'225': Pressed for greatness
Bad news is loud, and we've all heard about budget cuts at LSU and the generally dire state of book publishing in the era of e-books. We've seen small mom-and-pop bookshops close—and the big boxes, too. Goodbye, Borders. We've been told some people just don't read books anymore. In 2009, the industry magazine Poets & Writers reported that budget cuts were threatening both LSU Press and its acclaimed short fiction and poetry quarterly, The Southern Review. The magazine quoted Peter Givler, executive director of the Association of American University Presses, saying, "The idea of shutting down a press that has brought so much national distinction and honor to LSU, and to Louisiana, is just plain nuts." Led by Director MaryKatherine Calloway, LSU Press does receive state funds, but it is becoming increasingly self-supporting as it operates as a nonprofit—one with the ability to publish worthwhile books from a variety of talented authors regardless of their level of renown. "Commercial publishing is becoming less and less welcoming to literary fiction, especially to the work of writers who have published a novel or two but have not had a best-seller," says Josh Russell, author of My Bright Midnight. "It is a gift to writers and readers to have presses like LSU willing to publish books they believe in, even if they know they might not make millions." In order to continue this approach, LSU Press aims to double its fundraising in 2012. Part of its continued success is due to the hiring of a new development director, Portia Levasseur. Read the full story by Emille Staat in the current issue of 225 here.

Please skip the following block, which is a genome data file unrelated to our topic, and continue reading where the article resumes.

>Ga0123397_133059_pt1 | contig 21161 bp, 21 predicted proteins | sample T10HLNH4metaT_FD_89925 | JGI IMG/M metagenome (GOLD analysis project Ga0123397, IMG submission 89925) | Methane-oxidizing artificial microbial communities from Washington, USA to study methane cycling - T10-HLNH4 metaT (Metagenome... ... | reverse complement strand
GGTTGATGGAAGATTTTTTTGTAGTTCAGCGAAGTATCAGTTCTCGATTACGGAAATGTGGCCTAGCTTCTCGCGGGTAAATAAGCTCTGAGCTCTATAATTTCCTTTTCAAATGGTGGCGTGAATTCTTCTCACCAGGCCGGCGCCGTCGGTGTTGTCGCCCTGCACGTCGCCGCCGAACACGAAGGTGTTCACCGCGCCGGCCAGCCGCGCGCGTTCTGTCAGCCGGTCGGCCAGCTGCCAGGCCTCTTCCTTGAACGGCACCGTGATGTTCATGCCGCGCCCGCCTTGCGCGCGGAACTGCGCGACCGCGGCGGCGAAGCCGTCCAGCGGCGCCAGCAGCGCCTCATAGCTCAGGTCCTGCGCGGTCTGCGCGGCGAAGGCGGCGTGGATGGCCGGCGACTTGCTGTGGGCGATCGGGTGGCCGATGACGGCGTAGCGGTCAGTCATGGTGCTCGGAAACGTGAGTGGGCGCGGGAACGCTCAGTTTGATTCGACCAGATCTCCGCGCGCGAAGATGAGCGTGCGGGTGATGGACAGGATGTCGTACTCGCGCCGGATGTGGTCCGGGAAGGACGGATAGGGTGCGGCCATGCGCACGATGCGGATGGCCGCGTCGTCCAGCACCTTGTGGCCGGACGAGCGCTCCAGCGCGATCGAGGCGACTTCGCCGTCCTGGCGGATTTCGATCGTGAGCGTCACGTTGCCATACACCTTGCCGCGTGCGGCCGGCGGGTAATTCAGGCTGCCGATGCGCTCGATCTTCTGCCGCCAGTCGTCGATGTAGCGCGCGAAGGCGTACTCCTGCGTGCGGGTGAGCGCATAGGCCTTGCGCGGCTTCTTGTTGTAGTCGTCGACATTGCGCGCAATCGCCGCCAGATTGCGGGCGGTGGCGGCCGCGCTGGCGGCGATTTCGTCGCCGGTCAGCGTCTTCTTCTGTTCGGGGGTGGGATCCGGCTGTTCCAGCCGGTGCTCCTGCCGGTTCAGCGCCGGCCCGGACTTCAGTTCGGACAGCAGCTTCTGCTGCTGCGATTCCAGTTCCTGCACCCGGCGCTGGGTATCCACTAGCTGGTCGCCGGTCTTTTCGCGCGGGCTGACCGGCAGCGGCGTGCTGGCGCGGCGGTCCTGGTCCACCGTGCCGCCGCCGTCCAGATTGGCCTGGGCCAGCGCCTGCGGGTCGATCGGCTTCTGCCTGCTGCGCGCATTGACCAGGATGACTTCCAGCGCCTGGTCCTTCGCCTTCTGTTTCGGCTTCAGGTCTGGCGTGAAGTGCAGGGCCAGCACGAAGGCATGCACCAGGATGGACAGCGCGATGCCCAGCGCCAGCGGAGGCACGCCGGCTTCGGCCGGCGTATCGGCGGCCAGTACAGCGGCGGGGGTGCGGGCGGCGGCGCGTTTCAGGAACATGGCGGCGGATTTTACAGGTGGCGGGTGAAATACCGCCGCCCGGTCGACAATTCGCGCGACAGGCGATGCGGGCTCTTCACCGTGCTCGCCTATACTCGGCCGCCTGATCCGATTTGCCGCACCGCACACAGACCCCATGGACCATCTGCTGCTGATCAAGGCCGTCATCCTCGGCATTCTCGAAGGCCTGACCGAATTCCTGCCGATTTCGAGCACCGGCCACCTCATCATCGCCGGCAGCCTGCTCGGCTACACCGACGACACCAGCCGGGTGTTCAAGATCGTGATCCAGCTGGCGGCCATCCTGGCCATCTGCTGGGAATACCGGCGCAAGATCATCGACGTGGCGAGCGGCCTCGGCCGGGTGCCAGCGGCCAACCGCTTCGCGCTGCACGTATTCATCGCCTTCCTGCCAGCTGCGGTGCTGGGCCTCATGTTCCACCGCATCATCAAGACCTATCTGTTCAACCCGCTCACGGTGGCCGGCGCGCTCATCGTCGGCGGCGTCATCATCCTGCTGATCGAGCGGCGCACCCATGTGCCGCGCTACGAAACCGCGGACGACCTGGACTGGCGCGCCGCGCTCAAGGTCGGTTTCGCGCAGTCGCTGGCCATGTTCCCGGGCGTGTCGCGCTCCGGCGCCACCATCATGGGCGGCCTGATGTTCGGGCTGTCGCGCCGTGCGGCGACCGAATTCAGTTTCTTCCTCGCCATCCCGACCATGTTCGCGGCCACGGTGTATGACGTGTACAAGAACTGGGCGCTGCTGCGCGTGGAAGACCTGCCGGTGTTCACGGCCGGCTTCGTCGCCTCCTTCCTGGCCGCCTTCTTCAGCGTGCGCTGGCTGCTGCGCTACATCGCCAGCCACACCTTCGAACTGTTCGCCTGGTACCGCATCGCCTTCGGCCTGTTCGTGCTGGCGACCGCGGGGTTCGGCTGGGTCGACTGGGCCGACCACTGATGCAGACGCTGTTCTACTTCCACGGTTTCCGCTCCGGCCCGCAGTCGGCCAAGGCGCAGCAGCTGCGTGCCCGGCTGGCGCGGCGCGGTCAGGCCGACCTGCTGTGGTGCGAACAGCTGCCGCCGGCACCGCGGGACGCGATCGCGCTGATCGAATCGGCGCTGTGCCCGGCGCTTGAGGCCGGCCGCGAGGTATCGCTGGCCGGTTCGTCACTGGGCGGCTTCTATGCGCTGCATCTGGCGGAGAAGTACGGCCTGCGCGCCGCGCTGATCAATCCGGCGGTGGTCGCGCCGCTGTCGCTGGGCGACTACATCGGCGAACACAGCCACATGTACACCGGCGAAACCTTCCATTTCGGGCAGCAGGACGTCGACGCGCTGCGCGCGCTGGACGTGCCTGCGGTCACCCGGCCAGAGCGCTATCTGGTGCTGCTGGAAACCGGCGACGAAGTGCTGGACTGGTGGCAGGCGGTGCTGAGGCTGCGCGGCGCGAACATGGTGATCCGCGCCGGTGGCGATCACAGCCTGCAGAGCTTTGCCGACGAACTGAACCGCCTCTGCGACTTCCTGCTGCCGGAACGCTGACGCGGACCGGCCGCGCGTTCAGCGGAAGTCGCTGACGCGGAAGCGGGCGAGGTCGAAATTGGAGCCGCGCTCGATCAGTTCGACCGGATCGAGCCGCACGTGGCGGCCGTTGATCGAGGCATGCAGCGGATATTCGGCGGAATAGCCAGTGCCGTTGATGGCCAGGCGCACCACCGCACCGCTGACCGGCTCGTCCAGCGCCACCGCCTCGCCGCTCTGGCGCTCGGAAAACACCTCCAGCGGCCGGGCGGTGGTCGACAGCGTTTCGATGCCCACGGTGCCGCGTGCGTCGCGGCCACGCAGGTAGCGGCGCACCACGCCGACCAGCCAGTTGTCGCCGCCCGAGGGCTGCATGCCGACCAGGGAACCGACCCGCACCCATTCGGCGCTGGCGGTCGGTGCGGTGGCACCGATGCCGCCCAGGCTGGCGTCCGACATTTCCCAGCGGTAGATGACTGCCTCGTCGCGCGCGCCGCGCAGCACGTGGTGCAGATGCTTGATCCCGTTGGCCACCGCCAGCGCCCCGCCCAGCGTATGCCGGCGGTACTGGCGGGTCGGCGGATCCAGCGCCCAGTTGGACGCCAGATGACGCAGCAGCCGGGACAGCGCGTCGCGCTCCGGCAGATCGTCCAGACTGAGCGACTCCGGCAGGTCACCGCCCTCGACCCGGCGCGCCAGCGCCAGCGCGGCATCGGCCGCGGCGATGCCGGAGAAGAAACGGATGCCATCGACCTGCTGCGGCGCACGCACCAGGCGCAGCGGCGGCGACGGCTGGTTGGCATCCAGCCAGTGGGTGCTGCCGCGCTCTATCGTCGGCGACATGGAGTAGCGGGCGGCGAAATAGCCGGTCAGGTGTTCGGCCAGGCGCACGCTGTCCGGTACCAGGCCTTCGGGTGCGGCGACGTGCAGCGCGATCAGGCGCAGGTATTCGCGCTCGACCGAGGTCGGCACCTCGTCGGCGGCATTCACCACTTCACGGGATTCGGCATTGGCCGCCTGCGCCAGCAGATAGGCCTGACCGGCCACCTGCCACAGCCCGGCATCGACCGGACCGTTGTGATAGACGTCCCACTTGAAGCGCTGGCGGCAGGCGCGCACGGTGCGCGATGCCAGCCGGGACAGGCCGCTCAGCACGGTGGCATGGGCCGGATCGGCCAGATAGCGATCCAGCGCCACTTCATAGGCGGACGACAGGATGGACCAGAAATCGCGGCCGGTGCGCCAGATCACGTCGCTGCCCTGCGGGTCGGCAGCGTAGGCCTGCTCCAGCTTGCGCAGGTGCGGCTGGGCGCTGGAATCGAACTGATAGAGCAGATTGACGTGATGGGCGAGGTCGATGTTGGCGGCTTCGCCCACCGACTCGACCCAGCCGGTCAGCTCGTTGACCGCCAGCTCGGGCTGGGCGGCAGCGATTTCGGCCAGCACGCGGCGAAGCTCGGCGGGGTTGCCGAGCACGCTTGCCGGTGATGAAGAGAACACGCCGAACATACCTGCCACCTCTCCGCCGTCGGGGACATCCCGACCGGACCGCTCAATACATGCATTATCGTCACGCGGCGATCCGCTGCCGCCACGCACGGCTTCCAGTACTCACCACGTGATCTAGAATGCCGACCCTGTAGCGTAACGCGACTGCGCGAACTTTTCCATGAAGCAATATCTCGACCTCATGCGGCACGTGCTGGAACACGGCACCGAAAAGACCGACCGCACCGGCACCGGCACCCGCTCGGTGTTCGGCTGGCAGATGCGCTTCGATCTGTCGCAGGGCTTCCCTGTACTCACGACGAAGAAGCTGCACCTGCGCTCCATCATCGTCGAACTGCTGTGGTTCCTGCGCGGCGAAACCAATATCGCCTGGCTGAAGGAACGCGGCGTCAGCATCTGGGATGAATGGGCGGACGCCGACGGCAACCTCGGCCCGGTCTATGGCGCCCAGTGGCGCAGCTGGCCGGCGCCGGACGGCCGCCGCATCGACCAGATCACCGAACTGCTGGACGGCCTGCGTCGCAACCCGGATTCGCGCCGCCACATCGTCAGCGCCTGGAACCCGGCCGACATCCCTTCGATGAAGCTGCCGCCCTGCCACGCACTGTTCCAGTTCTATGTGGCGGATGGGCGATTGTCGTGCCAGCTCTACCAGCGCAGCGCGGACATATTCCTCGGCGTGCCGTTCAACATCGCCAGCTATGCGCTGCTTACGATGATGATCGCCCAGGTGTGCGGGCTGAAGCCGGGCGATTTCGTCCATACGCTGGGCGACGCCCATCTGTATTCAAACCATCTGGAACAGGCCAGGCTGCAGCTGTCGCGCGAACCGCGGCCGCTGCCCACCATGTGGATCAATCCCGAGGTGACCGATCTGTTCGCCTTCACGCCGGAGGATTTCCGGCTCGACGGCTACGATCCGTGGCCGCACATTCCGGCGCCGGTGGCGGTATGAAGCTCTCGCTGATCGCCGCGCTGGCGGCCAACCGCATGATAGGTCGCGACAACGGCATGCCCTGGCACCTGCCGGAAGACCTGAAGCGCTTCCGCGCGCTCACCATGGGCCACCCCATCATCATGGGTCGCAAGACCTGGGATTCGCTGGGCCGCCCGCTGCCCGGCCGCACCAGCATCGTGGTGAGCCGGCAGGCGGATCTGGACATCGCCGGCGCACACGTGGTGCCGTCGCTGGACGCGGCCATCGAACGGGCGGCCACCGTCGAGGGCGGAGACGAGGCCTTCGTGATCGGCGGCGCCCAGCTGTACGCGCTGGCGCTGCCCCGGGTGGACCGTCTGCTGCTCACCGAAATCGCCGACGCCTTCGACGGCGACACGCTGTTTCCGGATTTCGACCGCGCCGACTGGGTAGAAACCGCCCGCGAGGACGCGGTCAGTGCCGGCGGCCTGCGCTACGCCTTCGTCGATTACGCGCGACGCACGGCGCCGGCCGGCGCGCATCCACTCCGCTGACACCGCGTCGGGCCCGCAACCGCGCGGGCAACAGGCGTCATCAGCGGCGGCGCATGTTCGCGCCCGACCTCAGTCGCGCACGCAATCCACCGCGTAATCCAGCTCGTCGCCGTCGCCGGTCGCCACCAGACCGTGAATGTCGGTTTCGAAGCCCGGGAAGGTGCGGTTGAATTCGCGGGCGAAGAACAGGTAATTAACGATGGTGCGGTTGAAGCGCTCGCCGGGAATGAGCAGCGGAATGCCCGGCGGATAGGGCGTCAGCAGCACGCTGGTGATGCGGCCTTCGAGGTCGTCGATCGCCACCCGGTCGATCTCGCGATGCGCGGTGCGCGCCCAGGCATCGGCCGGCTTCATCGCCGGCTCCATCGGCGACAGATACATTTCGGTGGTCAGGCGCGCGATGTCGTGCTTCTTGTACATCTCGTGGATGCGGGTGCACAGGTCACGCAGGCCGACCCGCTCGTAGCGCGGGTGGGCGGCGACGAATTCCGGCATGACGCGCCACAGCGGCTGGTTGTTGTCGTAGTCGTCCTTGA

comments powered by Disqus
Garage to globe
'Daily Report' Week in Review
UCLA: Interest rates to rise in March
U.S. budget deficit narrows in August